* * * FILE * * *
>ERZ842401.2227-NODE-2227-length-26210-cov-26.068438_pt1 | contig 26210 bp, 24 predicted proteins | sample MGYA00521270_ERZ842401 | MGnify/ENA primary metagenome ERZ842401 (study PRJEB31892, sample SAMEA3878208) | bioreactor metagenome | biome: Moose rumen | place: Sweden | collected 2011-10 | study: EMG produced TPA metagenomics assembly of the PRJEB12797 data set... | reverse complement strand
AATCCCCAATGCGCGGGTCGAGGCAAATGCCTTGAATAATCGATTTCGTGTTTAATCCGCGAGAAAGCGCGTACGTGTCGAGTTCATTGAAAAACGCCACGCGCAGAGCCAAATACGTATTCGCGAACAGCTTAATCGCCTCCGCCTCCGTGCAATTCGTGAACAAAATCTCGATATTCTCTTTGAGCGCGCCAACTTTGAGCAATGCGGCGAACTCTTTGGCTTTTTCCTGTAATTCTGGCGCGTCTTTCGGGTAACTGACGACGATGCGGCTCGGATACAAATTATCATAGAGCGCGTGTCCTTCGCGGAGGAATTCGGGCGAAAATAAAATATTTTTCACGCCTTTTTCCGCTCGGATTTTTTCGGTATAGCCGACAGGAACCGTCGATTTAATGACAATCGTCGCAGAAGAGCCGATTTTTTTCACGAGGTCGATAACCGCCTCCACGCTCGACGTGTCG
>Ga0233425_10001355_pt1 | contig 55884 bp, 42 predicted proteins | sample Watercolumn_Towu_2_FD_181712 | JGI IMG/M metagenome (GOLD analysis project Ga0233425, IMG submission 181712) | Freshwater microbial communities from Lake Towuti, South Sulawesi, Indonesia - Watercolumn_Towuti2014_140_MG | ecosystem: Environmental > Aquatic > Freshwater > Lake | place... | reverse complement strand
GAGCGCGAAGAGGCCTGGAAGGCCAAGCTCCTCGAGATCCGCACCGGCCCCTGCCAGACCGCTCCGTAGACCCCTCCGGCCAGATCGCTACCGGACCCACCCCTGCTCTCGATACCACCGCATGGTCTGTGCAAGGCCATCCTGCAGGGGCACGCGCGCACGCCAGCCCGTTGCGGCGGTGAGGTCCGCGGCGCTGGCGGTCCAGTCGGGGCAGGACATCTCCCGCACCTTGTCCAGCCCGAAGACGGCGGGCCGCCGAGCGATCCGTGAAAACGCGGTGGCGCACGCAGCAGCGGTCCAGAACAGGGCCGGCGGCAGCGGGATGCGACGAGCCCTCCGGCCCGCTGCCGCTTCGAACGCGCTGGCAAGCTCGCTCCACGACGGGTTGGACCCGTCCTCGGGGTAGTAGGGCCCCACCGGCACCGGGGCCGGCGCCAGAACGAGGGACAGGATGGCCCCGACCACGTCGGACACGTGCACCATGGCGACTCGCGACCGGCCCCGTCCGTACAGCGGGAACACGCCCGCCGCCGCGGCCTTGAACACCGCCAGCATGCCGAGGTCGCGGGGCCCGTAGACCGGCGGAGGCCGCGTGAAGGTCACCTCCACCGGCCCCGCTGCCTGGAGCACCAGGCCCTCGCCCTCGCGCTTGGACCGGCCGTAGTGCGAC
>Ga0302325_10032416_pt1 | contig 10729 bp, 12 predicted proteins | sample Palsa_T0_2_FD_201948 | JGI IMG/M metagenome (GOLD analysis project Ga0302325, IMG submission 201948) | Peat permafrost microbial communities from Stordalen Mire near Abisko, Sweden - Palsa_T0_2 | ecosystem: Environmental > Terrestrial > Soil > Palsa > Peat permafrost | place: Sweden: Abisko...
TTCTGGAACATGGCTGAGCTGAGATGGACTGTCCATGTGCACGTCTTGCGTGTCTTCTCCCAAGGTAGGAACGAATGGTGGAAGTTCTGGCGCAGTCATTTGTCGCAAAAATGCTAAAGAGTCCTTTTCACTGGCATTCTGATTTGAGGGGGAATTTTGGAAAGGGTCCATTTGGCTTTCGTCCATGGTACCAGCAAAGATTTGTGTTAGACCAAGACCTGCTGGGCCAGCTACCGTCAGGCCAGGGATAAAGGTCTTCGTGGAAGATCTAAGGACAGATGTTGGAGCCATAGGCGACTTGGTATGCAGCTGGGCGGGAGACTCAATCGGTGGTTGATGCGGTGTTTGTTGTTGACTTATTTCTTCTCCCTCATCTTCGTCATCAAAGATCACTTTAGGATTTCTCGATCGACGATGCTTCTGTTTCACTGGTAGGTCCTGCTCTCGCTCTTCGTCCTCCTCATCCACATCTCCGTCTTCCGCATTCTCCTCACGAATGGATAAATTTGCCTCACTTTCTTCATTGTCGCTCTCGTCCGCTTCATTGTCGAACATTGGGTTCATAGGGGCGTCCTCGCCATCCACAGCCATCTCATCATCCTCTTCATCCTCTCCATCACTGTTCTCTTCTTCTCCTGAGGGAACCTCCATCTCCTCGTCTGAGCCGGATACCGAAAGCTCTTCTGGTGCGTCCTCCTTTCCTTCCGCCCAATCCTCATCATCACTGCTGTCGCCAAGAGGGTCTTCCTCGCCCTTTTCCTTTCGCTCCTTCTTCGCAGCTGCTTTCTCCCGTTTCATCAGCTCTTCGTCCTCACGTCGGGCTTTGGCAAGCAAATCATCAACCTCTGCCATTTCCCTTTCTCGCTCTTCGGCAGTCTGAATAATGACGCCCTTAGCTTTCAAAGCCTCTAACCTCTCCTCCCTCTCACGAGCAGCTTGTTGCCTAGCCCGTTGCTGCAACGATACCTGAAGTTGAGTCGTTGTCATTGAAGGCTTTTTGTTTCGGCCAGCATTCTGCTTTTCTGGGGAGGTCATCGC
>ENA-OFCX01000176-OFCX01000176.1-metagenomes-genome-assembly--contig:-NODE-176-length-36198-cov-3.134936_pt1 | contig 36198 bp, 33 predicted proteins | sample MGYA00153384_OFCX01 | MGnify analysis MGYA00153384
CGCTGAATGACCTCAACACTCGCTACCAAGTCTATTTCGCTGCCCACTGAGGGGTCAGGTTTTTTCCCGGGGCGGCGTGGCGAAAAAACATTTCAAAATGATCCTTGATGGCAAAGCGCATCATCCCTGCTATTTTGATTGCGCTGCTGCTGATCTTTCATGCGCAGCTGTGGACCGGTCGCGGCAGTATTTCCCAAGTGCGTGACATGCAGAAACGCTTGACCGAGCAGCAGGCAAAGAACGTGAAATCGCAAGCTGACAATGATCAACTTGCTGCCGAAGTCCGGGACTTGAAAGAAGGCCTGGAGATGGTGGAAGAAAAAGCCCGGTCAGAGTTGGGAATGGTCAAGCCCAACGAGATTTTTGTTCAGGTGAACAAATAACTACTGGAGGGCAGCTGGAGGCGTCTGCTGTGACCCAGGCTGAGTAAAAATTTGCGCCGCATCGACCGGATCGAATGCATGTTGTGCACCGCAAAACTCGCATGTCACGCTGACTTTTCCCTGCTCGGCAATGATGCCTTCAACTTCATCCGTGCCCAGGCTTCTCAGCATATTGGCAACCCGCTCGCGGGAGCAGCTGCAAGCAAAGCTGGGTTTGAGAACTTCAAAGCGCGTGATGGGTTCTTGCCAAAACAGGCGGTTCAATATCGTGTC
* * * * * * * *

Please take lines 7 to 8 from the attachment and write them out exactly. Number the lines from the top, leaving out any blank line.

>ENA-OFCX01000176-OFCX01000176.1-metagenomes-genome-assembly--contig:-NODE-176-length-36198-cov-3.134936_pt1 | contig 36198 bp, 33 predicted proteins | sample MGYA00153384_OFCX01 | MGnify analysis MGYA00153384
CGCTGAATGACCTCAACACTCGCTACCAAGTCTATTTCGCTGCCCACTGAGGGGTCAGGTTTTTTCCCGGGGCGGCGTGGCGAAAAAACATTTCAAAATGATCCTTGATGGCAAAGCGCATCATCCCTGCTATTTTGATTGCGCTGCTGCTGATCTTTCATGCGCAGCTGTGGACCGGTCGCGGCAGTATTTCCCAAGTGCGTGACATGCAGAAACGCTTGACCGAGCAGCAGGCAAAGAACGTGAAATCGCAAGCTGACAATGATCAACTTGCTGCCGAAGTCCGGGACTTGAAAGAAGGCCTGGAGATGGTGGAAGAAAAAGCCCGGTCAGAGTTGGGAATGGTCAAGCCCAACGAGATTTTTGTTCAGGTGAACAAATAACTACTGGAGGGCAGCTGGAGGCGTCTGCTGTGACCCAGGCTGAGTAAAAATTTGCGCCGCATCGACCGGATCGAATGCATGTTGTGCACCGCAAAACTCGCATGTCACGCTGACTTTTCCCTGCTCGGCAATGATGCCTTCAACTTCATCCGTGCCCAGGCTTCTCAGCATATTGGCAACCCGCTCGCGGGAGCAGCTGCAAGCAAAGCTGGGTTTGAGAACTTCAAAGCGCGTGATGGGTTCTTGCCAAAACAGGCGGTTCAATATCGTGTC